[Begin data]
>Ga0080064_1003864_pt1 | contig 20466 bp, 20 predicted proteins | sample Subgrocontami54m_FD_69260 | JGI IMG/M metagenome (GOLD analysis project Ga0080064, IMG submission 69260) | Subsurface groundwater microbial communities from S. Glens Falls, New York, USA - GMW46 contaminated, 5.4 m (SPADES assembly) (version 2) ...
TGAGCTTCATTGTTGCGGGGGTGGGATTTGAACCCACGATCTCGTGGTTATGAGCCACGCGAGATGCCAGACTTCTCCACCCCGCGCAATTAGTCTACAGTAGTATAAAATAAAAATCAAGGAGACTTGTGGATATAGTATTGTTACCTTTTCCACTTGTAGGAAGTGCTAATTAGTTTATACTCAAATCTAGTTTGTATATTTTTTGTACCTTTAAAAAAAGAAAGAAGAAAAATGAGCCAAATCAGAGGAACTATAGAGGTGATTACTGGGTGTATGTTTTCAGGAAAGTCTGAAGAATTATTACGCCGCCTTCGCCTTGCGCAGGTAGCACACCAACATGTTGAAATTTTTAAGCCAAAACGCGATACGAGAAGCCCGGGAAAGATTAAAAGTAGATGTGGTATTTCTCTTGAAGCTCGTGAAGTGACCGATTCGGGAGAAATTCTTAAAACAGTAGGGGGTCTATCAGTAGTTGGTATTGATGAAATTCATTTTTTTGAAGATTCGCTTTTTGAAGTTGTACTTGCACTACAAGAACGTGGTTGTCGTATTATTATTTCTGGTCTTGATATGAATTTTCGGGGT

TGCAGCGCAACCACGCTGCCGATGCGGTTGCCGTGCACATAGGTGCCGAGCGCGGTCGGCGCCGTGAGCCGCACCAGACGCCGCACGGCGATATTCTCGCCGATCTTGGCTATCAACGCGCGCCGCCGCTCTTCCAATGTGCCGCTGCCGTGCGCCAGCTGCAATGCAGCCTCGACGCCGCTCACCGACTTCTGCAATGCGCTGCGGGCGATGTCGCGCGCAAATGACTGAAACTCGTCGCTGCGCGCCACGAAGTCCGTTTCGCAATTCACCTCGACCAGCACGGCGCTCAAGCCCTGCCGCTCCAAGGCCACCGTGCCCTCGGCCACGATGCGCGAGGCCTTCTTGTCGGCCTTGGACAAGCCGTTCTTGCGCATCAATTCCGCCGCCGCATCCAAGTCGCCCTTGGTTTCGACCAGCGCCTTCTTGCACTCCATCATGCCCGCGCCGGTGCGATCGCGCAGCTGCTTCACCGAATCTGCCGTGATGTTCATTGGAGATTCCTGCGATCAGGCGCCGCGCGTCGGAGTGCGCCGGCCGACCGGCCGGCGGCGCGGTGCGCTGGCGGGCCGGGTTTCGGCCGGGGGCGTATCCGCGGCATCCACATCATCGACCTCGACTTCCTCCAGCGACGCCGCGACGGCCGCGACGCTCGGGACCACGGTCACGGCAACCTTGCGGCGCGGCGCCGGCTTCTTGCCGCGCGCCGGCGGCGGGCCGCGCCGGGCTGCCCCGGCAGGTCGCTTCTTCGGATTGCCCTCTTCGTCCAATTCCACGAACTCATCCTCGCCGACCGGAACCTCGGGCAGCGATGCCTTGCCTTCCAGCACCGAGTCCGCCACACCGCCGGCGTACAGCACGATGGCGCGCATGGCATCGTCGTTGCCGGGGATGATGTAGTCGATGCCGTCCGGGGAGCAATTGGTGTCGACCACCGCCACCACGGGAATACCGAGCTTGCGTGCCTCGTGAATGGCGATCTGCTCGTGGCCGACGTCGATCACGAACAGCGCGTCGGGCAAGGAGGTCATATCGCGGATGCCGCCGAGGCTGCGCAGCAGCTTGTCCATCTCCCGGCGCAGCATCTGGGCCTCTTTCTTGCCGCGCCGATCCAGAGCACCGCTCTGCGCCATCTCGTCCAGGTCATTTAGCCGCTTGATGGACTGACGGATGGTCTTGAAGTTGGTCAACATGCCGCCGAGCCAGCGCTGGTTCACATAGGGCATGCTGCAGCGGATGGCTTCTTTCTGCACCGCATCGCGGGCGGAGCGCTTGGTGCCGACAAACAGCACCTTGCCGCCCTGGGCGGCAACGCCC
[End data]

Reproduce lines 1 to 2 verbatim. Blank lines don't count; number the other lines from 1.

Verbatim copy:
>Ga0080064_1003864_pt1 | contig 20466 bp, 20 predicted proteins | sample Subgrocontami54m_FD_69260 | JGI IMG/M metagenome (GOLD analysis project Ga0080064, IMG submission 69260) | Subsurface groundwater microbial communities from S. Glens Falls, New York, USA - GMW46 contaminated, 5.4 m (SPADES assembly) (version 2) ...
TGAGCTTCATTGTTGCGGGGGTGGGATTTGAACCCACGATCTCGTGGTTATGAGCCACGCGAGATGCCAGACTTCTCCACCCCGCGCAATTAGTCTACAGTAGTATAAAATAAAAATCAAGGAGACTTGTGGATATAGTATTGTTACCTTTTCCACTTGTAGGAAGTGCTAATTAGTTTATACTCAAATCTAGTTTGTATATTTTTTGTACCTTTAAAAAAAGAAAGAAGAAAAATGAGCCAAATCAGAGGAACTATAGAGGTGATTACTGGGTGTATGTTTTCAGGAAAGTCTGAAGAATTATTACGCCGCCTTCGCCTTGCGCAGGTAGCACACCAACATGTTGAAATTTTTAAGCCAAAACGCGATACGAGAAGCCCGGGAAAGATTAAAAGTAGATGTGGTATTTCTCTTGAAGCTCGTGAAGTGACCGATTCGGGAGAAATTCTTAAAACAGTAGGGGGTCTATCAGTAGTTGGTATTGATGAAATTCATTTTTTTGAAGATTCGCTTTTTGAAGTTGTACTTGCACTACAAGAACGTGGTTGTCGTATTATTATTTCTGGTCTTGATATGAATTTTCGGGGT